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Network Security Groups

Network Security Groups

Posted on Sep 06, 2022 (0)

Network Security Groups

Azure NSG is used to filter Network traffic to and from Azure resources in an Azure Virtual Network. NSG contains the security rules that is used to allow or deny any traffic from different Azure Resources.  

A NSG contains Zero or as many as rules as we need within Azure Subscription limit.

Below are some fields that are used to create Rules:

  • Name: A Unique name with in NSG.
  • Priority: Priority defines order in which rules are processed. It is number between 100 and 4096. Lower number have high priority and are processed first. Once rule matches, Processing stops.
  • Source or Destination: Any or individual IP address, CIDR block, Service tag, or Application Security group.
  • Protocol: TCP, UDP, ICMP, ESP, AH or Any.
  • Direction: Inbound or Outbound.
  • Port-Range: Can specify Specific Port or range of Port. (Eg: 80, or 100-2345)
  • Action: Allow or Deny

Security rules are evaluated and applied based on five-tuple (Source, Destination , Source Port , Destination , Destination port , Protocol ).

A Flow record is created for existing connections and communication is allowed or denied based on connection state of the flow record. Flow records are stateful in Nature.

If Inbound port is allowed over a port, it is not necessary to specify an outbound security rule to respond to traffic over the port.

Default Security Rules

Azure has following default rules in each network security group you create. Below are default security rules:

You cannot remove default rules, but you can override them by creating rules with higher Priorities.

Augmented Security Rules

Augmented Security Rules are security definition for Virtual networks, allowing you to define larger and complex network security policies with fewer rules. In this you can combine multiple ports and multiple explicit IP address and ranges in to a single, easy understood rule.

Service Tags

It represents a group of IP address prefixes from a given Azure Service. It helps to Minimize the complexity of frequent updates on Network Security rules.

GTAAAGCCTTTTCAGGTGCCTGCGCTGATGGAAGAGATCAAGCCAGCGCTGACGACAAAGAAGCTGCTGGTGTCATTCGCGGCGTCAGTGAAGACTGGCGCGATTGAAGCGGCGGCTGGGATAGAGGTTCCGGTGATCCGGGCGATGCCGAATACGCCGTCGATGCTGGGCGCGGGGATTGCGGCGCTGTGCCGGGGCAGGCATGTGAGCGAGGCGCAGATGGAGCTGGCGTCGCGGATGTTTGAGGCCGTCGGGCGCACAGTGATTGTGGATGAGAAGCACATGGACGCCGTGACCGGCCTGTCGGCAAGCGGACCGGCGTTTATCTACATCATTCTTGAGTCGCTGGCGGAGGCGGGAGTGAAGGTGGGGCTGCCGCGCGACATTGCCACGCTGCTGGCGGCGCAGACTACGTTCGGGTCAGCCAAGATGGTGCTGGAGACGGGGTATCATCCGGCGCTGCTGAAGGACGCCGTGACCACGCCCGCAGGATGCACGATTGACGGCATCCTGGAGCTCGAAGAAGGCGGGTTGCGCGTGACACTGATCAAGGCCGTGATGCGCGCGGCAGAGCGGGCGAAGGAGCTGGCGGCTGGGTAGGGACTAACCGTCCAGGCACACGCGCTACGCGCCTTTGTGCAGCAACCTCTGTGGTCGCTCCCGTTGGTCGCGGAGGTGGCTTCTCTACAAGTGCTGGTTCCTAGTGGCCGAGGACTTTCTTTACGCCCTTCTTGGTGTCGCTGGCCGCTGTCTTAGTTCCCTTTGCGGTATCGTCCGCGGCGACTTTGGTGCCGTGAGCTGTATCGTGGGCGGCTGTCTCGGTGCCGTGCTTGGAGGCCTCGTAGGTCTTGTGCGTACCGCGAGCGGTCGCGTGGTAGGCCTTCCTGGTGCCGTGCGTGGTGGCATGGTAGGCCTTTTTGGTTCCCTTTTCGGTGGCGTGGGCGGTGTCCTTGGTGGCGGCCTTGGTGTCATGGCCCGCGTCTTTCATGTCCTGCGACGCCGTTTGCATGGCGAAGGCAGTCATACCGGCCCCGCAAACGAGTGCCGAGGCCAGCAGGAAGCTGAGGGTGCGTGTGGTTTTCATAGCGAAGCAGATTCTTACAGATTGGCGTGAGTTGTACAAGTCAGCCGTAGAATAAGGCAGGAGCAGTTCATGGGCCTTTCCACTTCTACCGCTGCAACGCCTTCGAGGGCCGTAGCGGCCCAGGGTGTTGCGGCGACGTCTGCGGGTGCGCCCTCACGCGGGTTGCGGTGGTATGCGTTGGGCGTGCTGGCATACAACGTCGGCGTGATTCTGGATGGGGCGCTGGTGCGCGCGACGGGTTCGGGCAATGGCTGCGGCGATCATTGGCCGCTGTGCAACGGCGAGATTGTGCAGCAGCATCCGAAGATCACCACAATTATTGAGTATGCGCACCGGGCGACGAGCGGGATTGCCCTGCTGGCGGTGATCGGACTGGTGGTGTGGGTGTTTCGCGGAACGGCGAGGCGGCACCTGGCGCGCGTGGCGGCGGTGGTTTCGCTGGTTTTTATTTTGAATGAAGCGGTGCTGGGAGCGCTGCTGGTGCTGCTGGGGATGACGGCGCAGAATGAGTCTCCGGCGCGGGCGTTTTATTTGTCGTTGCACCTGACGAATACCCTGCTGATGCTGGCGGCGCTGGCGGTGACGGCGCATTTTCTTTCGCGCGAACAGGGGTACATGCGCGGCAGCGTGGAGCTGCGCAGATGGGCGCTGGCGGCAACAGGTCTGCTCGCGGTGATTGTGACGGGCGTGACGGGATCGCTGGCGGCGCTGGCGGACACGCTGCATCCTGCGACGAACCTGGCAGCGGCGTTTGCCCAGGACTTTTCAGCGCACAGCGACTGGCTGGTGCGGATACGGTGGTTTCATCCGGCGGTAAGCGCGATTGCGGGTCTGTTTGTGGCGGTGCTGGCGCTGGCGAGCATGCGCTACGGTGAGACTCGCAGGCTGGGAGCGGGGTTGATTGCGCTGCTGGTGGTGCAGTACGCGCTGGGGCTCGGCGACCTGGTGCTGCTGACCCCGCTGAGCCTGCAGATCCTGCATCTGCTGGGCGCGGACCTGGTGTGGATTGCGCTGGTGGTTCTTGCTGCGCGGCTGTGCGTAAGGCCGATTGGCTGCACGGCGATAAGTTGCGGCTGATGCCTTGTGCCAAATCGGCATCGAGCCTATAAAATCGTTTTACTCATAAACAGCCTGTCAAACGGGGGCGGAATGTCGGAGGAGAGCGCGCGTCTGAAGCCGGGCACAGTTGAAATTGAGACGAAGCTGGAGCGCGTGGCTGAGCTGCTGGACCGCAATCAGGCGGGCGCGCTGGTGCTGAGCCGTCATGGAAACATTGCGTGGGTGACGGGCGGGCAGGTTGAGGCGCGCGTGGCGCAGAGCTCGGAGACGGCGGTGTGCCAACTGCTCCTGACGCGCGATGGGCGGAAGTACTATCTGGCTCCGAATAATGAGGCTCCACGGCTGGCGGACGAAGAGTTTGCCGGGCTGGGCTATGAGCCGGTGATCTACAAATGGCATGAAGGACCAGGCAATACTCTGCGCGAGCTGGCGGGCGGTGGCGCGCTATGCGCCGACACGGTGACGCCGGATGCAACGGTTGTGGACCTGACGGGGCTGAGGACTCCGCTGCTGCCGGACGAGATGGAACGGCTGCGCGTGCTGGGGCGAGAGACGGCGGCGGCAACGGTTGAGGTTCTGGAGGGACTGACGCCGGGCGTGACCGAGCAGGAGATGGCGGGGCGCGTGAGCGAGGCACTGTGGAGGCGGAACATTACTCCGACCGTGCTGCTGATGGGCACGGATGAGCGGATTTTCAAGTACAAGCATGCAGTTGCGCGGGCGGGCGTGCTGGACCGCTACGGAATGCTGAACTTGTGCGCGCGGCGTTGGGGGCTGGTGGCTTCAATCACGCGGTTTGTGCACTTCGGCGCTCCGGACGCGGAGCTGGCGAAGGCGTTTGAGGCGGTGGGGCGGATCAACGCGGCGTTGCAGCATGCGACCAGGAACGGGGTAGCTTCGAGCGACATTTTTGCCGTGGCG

NSG traffic Flow and Filtration process

Below is the discussed Scenarios, which we will use to discuss – How NSG deployed to allow network traffic to and from Internet over TCP port 80.

Inbound Traffic:

For Inbound traffic, Azure process the rules in NSG associated to subnet first if exists and then rules in NSG to Network Interface, if there is one.

For VM1: Rules in NSG1 are processed first as it is associated to subnet1. If the traffic is allowed on TCP port 80, it will pass the traffic else traffic will be denied by default Security rule: DenyAllInbound and is never evaluated by NSG2. Once traffic is passed by NSG1, Traffic will hit to NSG2 rules and the rules are present in NSG2, it will allow inbound traffic to pass.

For VM2:  The rules in NSG1 are processed because VM2 is also in Subnet1. Since VM2 doesn't have a network security group associated to its network interface, it receives all traffic allowed through NSG1 or is denied all traffic denied by NSG1. Traffic is either allowed or denied to all resources in the same subnet when a network security group is associated to a subnet.

For VM3: Since there's no network security group associated to Subnet2, traffic is allowed into the subnet and processed by NSG2, because NSG2 is associated to the network interface attached to VM3.

For VM4: Traffic is allowed to VM4, because a network security group isn't associated to Subnet3, or the network interface in the virtual machine. All network traffic is allowed through a subnet and network interface if they don't have a network security group associated to them.

Outbound Traffic:

For outbound traffic, Azure processes the rules in a network security group associated to a network interface first, if there's one, and then the rules in a network security group associated to the subnet, if there's one. This includes intra-subnet traffic as well.

For VM1: The security rules in NSG2 are processed. Unless you create a security rule that denies port 80 outbound to the internet, the traffic is allowed by the AllowInternetOutbound default security rule in both NSG1 and NSG2. If NSG2 has a security rule that denies port 80, the traffic is denied, and never evaluated by NSG1. To deny port 80 from the virtual machine, either, or both of the network security groups must have a rule that denies port 80 to the internet.

For VM2: All traffic is sent through the network interface to the subnet, since the network interface attached to VM2 doesn't have a network security group associated to it. The rules in NSG1 are processed.

For VM3: If NSG2 has a security rule that denies port 80, the traffic is denied. If NSG2 has a security rule that allows port 80, then port 80 is allowed outbound to the internet, since a network security group isn't associated to Subnet2.

For VM4: All network traffic is allowed from VM4, because a network security group isn't associated to the network interface attached to the virtual machine, or to Subnet3.

Intra-Subnet Traffic

security rules in an NSG associated to a subnet can affect connectivity between VMs within it. By default, virtual machines in the same subnet can communicate based on a default NSG rule allowing intra-subnet traffic. If a rule is added to *NSG1 that denies all inbound and outbound traffic, VM1 and VM2 will no longer be able to communicate with each other.


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